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  • The Parliament House

HEARTHSIDE STORIES: Take My Arms That I Might Reach You, by Wren Handman

It’s the most wonderful time of the year.


The house has been transformed into a winter wonderland. There’s frost sprayed on the window panes, stars and snowflakes glittering on strings from curtain to curtain. Lights

twinkle in every room, in every color of the rainbow. Tinsel and holly hang from corners or chandeliers, and snowflakes have been pressed onto door frames and lintels. It smells like

fresh cinnamon, like apples, like a Lifetime movie come to life. We came home last week to shortbread cookies in the shape of bells, a gingerbread house already decorated. There was

even fruitcake soaked in rum that Dad offered us and quickly took back after I choked on my first bite.

Christmas movies run like silent memories in the living room, an empty theatre playing for no one. Dad wants it to be perfect, to make this holiday something joyful and bright.

But there’s a hole on the mantlepiece.

There’s my stocking, worn around the edges from the years I took it with me everywhere I went, for the full two weeks leading up to Christmas. There’s Eric’s—two years

younger than me and determined to forge his own path, he kept his pristine. His name is badly embroidered, so the C bumps into the white cuff and gets lost in the fluff. And beside’s Dad’s, still dusty despite the best efforts of the staff. It was probably stuck in a box somewhere, untouched since we moved out ten years ago. Has he even celebrated

Christmas without us? Did he miss us every year, when he sent a card full of cash and well wishes like it could fill his empty seat at the table?

Now here we are, back in his house for the first time since we moved away, celebrating Christmas like nothing has changed. There are the same decorations on the tree, the same small presents under it. An angel that sings carols when you tap her nose. A pair of slippers beside the roaring fire. Three stockings on the mantlepiece...but it’s the wrong three. It doesn’t fit. Mom is missing.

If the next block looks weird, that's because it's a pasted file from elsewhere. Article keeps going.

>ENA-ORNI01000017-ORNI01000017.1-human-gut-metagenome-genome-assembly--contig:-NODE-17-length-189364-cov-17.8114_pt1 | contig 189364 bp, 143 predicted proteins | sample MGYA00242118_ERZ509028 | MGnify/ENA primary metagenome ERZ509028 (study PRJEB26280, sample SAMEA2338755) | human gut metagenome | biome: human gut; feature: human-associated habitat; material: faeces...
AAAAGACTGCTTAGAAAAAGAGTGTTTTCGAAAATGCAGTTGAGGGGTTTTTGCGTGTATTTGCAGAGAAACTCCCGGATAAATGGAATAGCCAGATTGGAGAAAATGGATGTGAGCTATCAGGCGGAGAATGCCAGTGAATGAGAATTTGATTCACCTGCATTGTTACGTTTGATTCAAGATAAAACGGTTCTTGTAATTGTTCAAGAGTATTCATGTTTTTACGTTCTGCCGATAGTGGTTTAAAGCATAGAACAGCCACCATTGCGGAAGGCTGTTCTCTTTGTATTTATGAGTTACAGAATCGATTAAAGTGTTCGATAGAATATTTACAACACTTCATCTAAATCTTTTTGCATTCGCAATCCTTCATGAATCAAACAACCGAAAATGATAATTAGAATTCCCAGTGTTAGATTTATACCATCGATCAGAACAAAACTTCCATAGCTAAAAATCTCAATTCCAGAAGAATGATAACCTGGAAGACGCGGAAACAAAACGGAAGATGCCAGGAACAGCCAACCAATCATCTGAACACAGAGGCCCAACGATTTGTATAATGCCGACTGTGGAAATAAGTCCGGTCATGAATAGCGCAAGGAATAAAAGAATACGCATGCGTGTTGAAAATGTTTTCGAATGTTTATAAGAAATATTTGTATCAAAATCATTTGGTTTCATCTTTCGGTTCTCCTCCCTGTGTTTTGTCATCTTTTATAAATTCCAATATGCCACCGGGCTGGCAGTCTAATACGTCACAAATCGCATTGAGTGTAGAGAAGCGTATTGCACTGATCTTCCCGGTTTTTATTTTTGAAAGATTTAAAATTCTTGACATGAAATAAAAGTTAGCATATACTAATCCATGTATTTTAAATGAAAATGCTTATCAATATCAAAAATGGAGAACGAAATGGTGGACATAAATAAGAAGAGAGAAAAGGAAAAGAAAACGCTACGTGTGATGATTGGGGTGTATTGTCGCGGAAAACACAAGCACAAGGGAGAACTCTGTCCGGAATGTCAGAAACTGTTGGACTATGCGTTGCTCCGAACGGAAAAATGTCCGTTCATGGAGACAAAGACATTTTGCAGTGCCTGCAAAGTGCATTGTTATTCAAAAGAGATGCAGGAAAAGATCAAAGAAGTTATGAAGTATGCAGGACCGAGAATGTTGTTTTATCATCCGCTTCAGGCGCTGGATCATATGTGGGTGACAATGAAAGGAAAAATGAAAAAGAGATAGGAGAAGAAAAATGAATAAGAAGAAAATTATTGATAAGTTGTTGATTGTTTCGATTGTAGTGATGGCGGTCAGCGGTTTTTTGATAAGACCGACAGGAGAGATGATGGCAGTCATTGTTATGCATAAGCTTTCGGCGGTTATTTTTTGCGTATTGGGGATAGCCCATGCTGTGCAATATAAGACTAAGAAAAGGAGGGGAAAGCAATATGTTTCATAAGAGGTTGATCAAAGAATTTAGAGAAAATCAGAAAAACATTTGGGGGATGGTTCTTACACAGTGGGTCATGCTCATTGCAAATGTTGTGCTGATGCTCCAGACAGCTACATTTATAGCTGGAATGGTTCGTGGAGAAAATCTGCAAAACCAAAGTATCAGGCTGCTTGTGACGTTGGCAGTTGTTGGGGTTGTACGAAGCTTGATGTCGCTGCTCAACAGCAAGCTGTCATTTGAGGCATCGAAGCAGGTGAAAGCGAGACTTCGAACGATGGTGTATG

There’s no crazy rainbow stocking beside mine, with ugly silver tinsel on the cuff and a patch in the toe where Eric ripped it one year. There’s no off-key Christmas carols in the

kitchen, making me want to hide in my room and stick a pillow over my ears. There’s no clatter of paintbrushes from her studio, no eggnog that smells suspiciously like Bailey’s, no

warm arms around my shoulders. No Mom.

We’re all doing our best; I know that. We’ll go together to see her in the mental health clinic on Christmas morning. We’ll bring presents and snacks, and make a little corner of that

place into our own winter oasis. We’ll remind her how much we love her, how glad we are that she isn’t gone. We’ll tell ourselves how lucky we are for the things we do have. Our

strange little family—the same number but the wrong configuration—will hug each other on Christmas Eve and feel lucky that we have so much. And we do! God, we do.

But now, just for a small moment... I allow myself to feel the pain of this holiday without her. I watch myself in the pale reflection of the window and see her face in the curve

of my cheek, the width of my eyes. I wish she was beside me so hard I wonder if I can make it so; but of course, my powers can’t affect the human world. I could build a paradise in Fairy,

make a cottage into a palace, make a prison into a peaceful winter village. I could change their world—but I can’t change mine.

But it’s the most wonderful time of the year.



This short is based on the world of In Restless Dreams, by Wren Handman. In Restless Dreams is slated to release with The Parliament Press on January 28th, 2020, and is available for pre-order on Barnes & Noble, and will soon be available for pre-order on Amazon and the Parliament Press website! Discover the realm of Fairy, and add it to your TBR here on Goodreads!

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